Nothing feels more deflating than having to pay taxes on every penny you’ve ever saved and invested.
Let’s take a look at a few foolproof ways to not pay taxes (er… at least on the back end) when you’re retired. The catch: You have to start thinking critically about many of these options years—years!—before you retire.
Tip 1: Take Advantage of a Roth IRA
Saving money in a Roth IRA means tax-free income once you take it out in retirement. Why is the money tax-free when you take it out in retirement? The reason: Roth IRAs are funded with after-tax dollars and you won’t have to pay taxes on distributions made after age 59 and a half.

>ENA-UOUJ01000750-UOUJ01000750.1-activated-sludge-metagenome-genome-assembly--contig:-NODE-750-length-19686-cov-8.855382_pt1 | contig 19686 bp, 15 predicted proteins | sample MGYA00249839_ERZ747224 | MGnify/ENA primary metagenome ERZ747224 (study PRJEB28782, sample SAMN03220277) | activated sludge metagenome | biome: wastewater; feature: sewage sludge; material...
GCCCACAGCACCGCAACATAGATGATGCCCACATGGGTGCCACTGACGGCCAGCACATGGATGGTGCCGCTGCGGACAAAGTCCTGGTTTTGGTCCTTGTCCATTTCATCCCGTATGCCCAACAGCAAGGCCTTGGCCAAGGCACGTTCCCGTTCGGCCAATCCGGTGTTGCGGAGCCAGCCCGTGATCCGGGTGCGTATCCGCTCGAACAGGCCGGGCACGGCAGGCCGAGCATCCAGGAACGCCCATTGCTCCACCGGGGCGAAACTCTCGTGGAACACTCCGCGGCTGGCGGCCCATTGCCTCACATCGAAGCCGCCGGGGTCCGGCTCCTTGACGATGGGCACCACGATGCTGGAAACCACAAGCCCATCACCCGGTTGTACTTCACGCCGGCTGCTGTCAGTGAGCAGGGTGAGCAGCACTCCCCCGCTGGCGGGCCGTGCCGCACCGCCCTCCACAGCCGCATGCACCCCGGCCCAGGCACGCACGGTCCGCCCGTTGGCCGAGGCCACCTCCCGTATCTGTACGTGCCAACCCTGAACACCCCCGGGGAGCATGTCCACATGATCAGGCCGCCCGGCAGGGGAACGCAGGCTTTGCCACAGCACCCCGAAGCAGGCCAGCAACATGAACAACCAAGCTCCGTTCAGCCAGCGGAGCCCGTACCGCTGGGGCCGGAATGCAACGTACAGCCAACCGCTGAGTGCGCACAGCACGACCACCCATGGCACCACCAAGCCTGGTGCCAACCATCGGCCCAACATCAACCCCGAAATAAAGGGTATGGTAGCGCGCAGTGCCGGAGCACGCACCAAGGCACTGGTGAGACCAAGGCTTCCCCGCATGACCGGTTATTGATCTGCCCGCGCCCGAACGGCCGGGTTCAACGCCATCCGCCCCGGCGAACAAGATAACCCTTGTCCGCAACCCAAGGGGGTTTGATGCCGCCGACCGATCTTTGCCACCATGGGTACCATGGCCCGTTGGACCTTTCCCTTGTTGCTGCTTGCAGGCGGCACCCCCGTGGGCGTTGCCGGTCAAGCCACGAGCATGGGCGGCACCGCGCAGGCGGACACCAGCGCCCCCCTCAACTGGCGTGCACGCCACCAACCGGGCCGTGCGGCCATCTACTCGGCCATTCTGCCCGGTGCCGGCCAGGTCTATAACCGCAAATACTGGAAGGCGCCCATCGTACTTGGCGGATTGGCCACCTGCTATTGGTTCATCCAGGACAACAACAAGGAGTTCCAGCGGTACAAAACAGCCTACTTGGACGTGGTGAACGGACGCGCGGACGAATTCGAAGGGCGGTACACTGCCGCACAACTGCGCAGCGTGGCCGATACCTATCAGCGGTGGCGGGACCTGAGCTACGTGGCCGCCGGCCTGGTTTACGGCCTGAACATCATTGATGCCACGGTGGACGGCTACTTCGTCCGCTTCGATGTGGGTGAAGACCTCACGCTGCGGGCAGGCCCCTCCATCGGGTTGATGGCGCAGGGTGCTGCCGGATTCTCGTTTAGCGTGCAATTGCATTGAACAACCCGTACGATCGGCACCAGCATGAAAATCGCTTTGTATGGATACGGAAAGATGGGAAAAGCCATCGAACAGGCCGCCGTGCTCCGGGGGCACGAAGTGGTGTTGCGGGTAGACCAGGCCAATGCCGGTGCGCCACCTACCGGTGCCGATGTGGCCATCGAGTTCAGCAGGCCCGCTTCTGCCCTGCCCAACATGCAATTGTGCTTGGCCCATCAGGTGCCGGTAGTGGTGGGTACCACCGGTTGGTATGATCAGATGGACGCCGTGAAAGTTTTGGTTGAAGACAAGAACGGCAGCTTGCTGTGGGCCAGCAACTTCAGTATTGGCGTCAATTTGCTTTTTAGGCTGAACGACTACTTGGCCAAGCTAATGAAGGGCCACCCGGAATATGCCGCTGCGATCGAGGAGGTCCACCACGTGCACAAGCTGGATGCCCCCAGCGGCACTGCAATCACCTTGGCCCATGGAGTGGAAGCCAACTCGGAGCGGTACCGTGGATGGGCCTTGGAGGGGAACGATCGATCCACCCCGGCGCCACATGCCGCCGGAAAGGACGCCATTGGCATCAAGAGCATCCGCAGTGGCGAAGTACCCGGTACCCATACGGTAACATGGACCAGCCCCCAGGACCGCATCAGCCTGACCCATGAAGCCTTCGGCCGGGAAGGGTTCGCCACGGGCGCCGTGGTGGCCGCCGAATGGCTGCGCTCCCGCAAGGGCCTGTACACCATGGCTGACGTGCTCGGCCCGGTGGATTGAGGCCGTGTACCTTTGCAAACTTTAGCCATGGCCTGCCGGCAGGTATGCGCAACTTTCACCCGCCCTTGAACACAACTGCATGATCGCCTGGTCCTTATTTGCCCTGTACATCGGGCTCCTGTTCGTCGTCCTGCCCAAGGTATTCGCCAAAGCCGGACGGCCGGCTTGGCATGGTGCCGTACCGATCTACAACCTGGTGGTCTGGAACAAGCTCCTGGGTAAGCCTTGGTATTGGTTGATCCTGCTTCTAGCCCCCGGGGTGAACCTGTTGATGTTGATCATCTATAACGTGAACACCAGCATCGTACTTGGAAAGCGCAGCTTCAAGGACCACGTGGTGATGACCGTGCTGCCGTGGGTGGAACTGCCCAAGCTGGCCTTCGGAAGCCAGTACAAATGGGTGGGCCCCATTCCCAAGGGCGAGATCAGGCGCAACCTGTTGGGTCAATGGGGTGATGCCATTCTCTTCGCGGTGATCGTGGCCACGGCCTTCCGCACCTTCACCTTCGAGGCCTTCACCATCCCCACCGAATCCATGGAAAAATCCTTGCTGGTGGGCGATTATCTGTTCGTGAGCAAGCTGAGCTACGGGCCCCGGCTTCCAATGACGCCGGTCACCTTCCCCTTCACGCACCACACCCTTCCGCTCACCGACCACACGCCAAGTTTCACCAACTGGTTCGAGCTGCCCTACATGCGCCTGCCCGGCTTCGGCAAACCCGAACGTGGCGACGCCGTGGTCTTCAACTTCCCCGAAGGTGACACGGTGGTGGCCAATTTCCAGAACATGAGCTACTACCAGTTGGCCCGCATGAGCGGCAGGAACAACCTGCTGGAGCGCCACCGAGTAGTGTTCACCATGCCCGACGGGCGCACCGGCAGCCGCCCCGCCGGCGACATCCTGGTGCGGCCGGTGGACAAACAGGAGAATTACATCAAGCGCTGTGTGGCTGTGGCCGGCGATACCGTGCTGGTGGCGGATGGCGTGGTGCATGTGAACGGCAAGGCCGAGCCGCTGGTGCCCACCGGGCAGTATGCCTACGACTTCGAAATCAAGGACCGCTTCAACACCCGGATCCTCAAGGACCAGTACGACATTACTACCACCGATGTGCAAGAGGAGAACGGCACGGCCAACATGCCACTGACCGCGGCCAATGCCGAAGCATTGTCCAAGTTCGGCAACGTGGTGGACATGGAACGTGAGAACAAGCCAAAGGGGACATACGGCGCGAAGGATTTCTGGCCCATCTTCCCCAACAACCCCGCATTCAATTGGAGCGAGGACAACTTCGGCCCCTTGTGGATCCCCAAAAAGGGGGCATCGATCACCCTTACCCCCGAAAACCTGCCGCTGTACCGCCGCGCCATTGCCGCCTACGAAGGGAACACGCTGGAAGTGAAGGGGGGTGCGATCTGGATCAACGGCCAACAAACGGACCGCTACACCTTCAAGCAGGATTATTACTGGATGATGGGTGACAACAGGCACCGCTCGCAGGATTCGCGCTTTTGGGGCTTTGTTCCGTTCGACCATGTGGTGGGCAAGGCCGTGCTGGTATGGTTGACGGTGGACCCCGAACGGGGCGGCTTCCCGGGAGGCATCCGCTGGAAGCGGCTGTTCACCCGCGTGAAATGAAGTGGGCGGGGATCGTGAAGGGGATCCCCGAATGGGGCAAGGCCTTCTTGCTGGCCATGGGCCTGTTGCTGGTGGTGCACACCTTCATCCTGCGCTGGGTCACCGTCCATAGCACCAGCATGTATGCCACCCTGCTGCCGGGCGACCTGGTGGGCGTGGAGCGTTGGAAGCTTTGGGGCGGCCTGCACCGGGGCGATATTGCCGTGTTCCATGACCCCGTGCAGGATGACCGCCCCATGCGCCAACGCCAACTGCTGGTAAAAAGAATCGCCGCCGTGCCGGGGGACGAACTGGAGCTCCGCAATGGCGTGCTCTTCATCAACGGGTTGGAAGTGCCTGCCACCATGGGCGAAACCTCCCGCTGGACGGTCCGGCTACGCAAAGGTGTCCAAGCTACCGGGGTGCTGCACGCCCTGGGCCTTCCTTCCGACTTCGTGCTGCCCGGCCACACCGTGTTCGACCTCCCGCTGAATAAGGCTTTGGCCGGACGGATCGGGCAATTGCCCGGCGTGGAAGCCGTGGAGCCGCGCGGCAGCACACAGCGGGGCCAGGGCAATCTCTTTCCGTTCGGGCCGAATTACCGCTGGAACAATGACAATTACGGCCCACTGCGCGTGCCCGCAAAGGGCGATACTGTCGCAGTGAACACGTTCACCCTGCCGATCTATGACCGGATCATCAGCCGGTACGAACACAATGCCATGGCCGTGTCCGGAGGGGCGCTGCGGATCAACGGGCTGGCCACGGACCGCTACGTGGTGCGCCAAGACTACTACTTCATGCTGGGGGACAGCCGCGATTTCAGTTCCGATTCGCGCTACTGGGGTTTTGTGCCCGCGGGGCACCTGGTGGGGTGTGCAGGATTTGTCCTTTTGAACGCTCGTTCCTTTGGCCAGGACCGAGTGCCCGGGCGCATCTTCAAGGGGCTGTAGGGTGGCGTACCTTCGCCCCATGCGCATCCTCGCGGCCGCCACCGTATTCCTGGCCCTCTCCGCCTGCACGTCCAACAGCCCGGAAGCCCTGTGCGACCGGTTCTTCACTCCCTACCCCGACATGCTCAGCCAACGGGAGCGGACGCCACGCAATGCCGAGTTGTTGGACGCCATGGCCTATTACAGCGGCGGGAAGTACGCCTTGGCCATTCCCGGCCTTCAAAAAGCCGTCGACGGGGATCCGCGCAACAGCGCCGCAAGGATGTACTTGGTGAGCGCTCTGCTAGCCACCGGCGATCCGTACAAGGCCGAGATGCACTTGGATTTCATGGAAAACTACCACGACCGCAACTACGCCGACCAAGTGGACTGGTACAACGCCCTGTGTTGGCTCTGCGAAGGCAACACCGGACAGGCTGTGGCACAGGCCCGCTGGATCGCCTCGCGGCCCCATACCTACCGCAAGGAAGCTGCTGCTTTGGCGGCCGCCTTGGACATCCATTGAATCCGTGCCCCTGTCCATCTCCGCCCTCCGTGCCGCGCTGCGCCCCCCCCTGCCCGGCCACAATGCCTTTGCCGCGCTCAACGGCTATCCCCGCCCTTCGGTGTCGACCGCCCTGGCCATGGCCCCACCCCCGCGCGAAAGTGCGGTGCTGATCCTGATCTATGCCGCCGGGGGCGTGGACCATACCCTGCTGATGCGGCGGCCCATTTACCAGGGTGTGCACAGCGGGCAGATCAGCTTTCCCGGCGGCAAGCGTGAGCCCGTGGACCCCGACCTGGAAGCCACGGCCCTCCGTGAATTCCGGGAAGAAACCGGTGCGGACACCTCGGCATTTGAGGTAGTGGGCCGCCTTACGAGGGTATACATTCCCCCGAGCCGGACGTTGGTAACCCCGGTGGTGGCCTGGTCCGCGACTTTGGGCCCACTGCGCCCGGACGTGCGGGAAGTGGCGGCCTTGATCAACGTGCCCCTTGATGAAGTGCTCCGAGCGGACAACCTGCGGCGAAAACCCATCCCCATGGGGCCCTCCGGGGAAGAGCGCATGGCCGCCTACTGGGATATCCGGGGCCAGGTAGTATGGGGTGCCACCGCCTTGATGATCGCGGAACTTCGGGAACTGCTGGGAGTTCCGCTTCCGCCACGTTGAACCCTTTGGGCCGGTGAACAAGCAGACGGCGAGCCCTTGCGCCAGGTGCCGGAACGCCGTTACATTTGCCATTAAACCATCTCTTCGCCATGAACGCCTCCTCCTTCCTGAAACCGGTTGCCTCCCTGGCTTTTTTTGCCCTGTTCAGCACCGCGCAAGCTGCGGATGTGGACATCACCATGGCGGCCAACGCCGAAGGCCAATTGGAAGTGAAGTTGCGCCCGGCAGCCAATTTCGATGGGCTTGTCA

However, your contributions aren’t tax-deductible like they are with a traditional IRA or 401(k).
You can contribute $6,000 in 2021, though you can contribute more if you’re 50 or older—$7,000. However, if you make over $208,000 per year as a couple or $140,000 as a single individual, you cannot contribute to a Roth IRA.
Tip 2: Use a Roth 401(k)
A Roth 401(k) is a tax-advantaged retirement savings vehicle that combines features from traditional 401(k) plans and Roth IRAs.
You make pre-tax dollars with a traditional 401(k) and get a tax break up front, lowering your income tax bill. Your money grows tax-deferred until you withdraw it. However, withdrawals get taxed as ordinary income when you retire, and you’ll also pay state taxes as well. You must withdraw at age 59 and a half because you’ll pay a 10 percent penalty if you withdraw if you’re under age 59 and a half.